Monday, September 16, 2013

Shearer



Norma Shearer's a pretty good writer.  She describes being rejected by silent era director D.W. Griffith at the beginning of her career:

"The Master looked down at me, studied my upturned face in the glare of the arc, and shook his eagle head. Eyes no good, he said. A cast in one and far too blue; blue eyes always looked blank in close-up. You'll never make it, he declared, and turned solemnly away."

She was rejected on appearance alone so many times that it is amazing to me that she continued on her dogged path.  Her primary "flaws" were being stouter than the rest as well as having one eye that wouldn't quite stare in the same direction as the other.  She does look somewhat cross-eyed in some scenes, but it comes across as either endearing or exotic.  Her strange eyes make her seem almost cat-like in early films, and when she tilts her head down and scowls determinedly, she's almost frightening in a witchy way.  Earlier in life, she had learned daily eye exercises that allowed her to exert more control over the errant one, although only for periods of time, not permanently.

She was rejected for her eyes and figure instantly and vehemently for five years, only gaining a foothold by killing a couple of minor roles and striking up a cautious camaraderie with ferocious genius Irving Thalberg, a very in-charge producer in Hollywood at the time.  She later married him, etc.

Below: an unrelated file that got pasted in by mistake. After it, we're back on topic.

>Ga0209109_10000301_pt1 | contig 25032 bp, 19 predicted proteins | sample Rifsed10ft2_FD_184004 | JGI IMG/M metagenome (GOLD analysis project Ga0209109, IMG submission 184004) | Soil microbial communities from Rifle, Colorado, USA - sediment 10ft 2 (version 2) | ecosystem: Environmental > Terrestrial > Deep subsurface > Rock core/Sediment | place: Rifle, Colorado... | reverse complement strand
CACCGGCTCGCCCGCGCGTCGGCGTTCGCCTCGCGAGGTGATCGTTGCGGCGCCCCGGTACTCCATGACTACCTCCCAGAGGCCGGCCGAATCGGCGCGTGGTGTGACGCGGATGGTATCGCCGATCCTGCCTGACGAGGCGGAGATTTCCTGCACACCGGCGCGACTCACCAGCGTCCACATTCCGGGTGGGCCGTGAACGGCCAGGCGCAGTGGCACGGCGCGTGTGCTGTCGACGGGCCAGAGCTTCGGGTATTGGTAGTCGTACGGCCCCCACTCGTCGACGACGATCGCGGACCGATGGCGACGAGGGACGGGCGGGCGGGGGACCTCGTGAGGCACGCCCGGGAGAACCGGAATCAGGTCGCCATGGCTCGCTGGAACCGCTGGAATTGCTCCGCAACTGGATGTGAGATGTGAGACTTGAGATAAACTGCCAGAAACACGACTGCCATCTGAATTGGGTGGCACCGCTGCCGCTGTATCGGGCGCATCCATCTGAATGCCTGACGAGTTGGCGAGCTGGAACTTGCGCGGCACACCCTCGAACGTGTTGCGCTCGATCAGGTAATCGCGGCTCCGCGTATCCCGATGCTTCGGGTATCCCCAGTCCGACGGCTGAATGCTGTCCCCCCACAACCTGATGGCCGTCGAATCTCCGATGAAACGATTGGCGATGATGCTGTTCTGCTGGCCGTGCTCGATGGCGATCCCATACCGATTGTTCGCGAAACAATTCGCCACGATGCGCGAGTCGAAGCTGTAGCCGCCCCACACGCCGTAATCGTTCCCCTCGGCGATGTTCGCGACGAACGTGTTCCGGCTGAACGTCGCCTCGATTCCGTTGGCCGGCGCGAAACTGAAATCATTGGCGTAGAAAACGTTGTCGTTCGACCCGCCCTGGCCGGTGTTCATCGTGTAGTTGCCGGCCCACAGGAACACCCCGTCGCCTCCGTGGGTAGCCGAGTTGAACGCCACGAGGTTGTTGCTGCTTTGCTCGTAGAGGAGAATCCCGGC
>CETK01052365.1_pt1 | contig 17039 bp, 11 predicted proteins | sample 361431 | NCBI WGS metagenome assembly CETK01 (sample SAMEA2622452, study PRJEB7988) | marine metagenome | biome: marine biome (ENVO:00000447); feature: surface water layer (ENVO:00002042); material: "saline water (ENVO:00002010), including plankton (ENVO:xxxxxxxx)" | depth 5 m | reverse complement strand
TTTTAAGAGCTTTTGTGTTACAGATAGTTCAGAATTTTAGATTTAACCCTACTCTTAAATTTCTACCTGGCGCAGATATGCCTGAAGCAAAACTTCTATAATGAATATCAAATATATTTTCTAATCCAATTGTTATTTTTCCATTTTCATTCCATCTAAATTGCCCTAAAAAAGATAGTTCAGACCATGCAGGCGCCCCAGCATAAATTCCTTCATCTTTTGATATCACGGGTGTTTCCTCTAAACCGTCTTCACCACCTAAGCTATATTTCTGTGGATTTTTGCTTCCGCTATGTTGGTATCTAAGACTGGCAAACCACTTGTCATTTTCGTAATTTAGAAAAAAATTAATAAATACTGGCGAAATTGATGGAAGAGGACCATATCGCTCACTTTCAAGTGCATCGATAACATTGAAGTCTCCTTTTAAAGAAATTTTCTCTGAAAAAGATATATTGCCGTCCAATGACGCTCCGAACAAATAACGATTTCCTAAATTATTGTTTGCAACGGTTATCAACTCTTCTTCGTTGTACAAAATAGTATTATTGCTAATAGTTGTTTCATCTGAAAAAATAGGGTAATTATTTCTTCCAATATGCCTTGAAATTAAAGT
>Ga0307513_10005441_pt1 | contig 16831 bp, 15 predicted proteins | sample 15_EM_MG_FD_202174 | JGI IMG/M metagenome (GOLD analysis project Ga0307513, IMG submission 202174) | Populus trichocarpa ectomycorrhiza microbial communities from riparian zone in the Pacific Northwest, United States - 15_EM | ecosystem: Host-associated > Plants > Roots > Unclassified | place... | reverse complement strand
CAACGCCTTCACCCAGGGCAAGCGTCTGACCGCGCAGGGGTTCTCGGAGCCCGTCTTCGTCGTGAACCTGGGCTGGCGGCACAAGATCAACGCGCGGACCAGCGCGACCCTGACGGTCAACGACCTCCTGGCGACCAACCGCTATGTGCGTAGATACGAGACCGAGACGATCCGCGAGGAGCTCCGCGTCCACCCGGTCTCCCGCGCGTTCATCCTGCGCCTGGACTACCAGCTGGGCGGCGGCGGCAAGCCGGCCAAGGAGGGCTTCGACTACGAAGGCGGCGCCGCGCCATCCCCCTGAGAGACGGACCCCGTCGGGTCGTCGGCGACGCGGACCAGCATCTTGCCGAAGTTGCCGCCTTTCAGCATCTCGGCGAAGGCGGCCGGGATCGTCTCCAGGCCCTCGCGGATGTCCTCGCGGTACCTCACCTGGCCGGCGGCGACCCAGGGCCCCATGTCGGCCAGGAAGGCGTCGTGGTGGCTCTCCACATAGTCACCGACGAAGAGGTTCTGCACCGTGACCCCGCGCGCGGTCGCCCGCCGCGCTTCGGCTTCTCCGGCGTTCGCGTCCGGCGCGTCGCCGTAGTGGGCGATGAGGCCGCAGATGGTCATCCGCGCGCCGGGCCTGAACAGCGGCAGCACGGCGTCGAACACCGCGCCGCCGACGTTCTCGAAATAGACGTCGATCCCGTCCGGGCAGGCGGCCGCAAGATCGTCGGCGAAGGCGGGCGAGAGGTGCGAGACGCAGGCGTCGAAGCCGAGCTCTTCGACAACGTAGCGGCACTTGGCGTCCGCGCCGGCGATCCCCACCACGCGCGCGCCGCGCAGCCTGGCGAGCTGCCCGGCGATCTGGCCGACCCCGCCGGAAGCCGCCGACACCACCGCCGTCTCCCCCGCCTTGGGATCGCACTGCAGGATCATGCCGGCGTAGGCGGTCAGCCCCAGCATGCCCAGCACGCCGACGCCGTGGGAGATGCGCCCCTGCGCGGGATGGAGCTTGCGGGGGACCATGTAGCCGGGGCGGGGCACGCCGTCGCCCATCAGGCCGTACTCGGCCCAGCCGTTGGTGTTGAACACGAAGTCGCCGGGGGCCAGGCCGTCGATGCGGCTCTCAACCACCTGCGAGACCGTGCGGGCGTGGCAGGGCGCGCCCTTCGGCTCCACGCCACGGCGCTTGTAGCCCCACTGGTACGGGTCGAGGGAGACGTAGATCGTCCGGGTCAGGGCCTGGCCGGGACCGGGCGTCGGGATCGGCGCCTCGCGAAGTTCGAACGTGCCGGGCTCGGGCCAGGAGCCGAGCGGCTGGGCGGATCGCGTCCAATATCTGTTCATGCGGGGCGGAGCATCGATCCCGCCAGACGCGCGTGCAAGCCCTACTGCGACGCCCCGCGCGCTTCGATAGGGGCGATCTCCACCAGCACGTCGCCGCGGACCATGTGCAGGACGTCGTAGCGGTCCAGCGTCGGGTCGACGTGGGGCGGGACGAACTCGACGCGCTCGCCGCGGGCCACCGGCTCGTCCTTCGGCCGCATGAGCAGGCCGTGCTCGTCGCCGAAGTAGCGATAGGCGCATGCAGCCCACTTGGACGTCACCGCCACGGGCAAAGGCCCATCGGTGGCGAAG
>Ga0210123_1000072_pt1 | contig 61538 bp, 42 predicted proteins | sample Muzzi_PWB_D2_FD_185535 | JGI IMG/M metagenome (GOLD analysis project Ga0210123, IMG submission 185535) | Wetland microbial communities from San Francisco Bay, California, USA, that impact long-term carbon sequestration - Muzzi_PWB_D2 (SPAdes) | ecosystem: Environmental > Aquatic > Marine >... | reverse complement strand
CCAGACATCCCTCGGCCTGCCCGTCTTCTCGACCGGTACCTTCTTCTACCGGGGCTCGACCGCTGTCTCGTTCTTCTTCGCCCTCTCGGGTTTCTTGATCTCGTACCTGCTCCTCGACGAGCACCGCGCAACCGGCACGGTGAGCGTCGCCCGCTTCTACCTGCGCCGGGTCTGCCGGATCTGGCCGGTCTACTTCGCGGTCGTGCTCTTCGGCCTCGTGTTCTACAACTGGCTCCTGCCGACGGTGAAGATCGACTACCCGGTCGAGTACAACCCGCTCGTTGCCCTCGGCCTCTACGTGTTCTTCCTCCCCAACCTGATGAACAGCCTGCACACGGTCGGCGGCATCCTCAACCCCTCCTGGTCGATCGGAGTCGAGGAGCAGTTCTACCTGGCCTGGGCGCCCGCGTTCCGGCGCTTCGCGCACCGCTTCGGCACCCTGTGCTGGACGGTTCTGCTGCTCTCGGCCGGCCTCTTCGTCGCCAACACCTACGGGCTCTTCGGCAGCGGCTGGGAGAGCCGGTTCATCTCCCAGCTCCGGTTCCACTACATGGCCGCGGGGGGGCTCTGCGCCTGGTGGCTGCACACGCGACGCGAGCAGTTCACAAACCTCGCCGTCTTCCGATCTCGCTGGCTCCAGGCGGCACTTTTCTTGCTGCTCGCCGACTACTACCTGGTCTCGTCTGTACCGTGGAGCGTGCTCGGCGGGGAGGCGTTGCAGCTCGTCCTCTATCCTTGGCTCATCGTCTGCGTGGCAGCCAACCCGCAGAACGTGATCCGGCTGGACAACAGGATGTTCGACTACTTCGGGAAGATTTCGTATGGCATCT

Although she played "bad girl" roles in a very authentic, disarming and terribly modern way (The Divorcee and A Free Soul, already discussed on this blog), my favorite role of hers is Mary Hanes in The Women, the greatest movie of all time.  Mary simpers around a little bit, but mostly she's a very enlightened, noble creature who, while not quite a badass, fails to take shit from anyone.  All the best lines belong to comic foil Rosalind Russell in that movie, but the heroine never gets to be funny.  Isn't that stupid?

The Divorcee

The Divorcee - See?  I said witchy.  Some Theda Bara shit here.






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